Do we have distinct personalities when it comes to living in the digital world?
I am thinking we do.
Not in a contrived or duplicitous way but in a practical way.
It is clear now all we write, whether by phone, by email or on the net can never ever be deleted and this must change the way we think about communication. In the early days of social media, we did not understand the complexities of a world without “delete”. I don’t think it was understood that once posted it would be suspended in eternity, forever.
Every spelling and grammar mistake I have made (there are many) are forever floating as a tribute to never-having-enough-time to check and double check. It could be worse.
The inability to delete is a like a bad argument; the heat of the moment prompts words that cannot be taken back. The one exception is forgiveness. An argument, even when that which should not is said, can be resolved. The digital world is less merciful.
Does knowing that social media is forever change our persona? Do we unconsciously temper our stream of influence or do we alternate our personalities to serve the various channels?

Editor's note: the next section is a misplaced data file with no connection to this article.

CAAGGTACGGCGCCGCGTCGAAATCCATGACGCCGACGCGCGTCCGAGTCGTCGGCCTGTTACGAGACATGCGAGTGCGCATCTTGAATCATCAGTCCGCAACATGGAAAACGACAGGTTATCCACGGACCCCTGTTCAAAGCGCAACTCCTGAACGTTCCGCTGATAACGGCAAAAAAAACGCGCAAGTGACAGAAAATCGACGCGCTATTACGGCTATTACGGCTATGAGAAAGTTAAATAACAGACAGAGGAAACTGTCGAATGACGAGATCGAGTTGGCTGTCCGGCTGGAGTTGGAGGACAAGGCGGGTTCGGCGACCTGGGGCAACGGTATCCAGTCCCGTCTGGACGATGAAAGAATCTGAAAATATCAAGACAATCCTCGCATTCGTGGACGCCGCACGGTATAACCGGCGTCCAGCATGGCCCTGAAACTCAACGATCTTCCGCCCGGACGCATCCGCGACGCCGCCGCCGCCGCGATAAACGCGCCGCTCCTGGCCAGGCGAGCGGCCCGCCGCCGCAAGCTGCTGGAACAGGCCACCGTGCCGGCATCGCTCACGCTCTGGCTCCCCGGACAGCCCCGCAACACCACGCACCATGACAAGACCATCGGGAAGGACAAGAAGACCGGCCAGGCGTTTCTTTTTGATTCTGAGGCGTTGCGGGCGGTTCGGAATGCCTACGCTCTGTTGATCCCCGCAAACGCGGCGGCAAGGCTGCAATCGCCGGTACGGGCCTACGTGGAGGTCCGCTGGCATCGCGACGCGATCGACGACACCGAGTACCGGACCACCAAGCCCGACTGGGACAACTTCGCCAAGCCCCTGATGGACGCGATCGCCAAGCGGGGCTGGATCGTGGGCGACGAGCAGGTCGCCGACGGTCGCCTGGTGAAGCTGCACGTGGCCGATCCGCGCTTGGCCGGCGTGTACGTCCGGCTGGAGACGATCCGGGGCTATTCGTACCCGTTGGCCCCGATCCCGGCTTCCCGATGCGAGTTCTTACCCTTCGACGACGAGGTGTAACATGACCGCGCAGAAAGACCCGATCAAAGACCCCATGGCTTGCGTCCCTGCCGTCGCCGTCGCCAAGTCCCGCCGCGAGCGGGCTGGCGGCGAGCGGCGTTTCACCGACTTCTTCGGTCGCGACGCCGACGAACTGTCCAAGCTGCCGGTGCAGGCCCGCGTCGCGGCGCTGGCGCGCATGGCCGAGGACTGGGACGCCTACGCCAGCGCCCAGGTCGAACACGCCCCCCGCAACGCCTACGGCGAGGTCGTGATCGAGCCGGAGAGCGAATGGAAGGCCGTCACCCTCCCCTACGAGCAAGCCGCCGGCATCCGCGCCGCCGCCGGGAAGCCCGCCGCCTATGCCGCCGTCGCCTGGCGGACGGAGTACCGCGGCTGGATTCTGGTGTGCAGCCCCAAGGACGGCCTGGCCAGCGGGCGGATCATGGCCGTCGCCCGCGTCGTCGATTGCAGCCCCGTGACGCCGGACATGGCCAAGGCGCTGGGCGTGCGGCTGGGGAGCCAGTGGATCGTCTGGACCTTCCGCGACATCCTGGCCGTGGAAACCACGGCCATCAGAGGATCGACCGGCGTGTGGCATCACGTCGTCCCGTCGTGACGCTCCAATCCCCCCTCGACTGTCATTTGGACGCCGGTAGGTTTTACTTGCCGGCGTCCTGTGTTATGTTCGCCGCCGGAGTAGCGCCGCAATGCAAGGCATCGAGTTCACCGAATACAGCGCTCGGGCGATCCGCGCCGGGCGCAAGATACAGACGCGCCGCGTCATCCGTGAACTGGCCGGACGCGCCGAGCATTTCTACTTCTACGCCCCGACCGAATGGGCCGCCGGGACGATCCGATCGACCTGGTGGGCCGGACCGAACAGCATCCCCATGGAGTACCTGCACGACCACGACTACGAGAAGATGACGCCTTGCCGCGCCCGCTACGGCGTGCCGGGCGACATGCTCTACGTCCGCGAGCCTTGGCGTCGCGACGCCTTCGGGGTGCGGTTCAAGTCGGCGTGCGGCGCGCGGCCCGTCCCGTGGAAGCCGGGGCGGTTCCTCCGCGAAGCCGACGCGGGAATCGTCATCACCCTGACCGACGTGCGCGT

From my point of view I think I have, without knowing.
I am cautious about the personal photographs that end up on Facebook and Instagram streams. It is not that I don’t love personal snaps and a record of happy times but today there is little control. At most events snapping comes before cocktails and “tagging” a matter of course. Social media, unlike traditional photography, hasn’t got the niceties down yet.
Of course it is not a big deal. What’s a happy snap if not happy?
Except the knowledge that we are on show 24/7 could mean we become more mindful and reserved in our enjoyment.
I talk openly here and I hope my true voice is the one you hear but I am aware that once I hit “publish” the conversation is out there forever. I don’t discuss contentious issues so this has never been a concern but perhaps unwittingly this moderates my chat.
I don’t know.
Stealthy is the way of our digital reality. It has crept up. xv
image Keystone Getty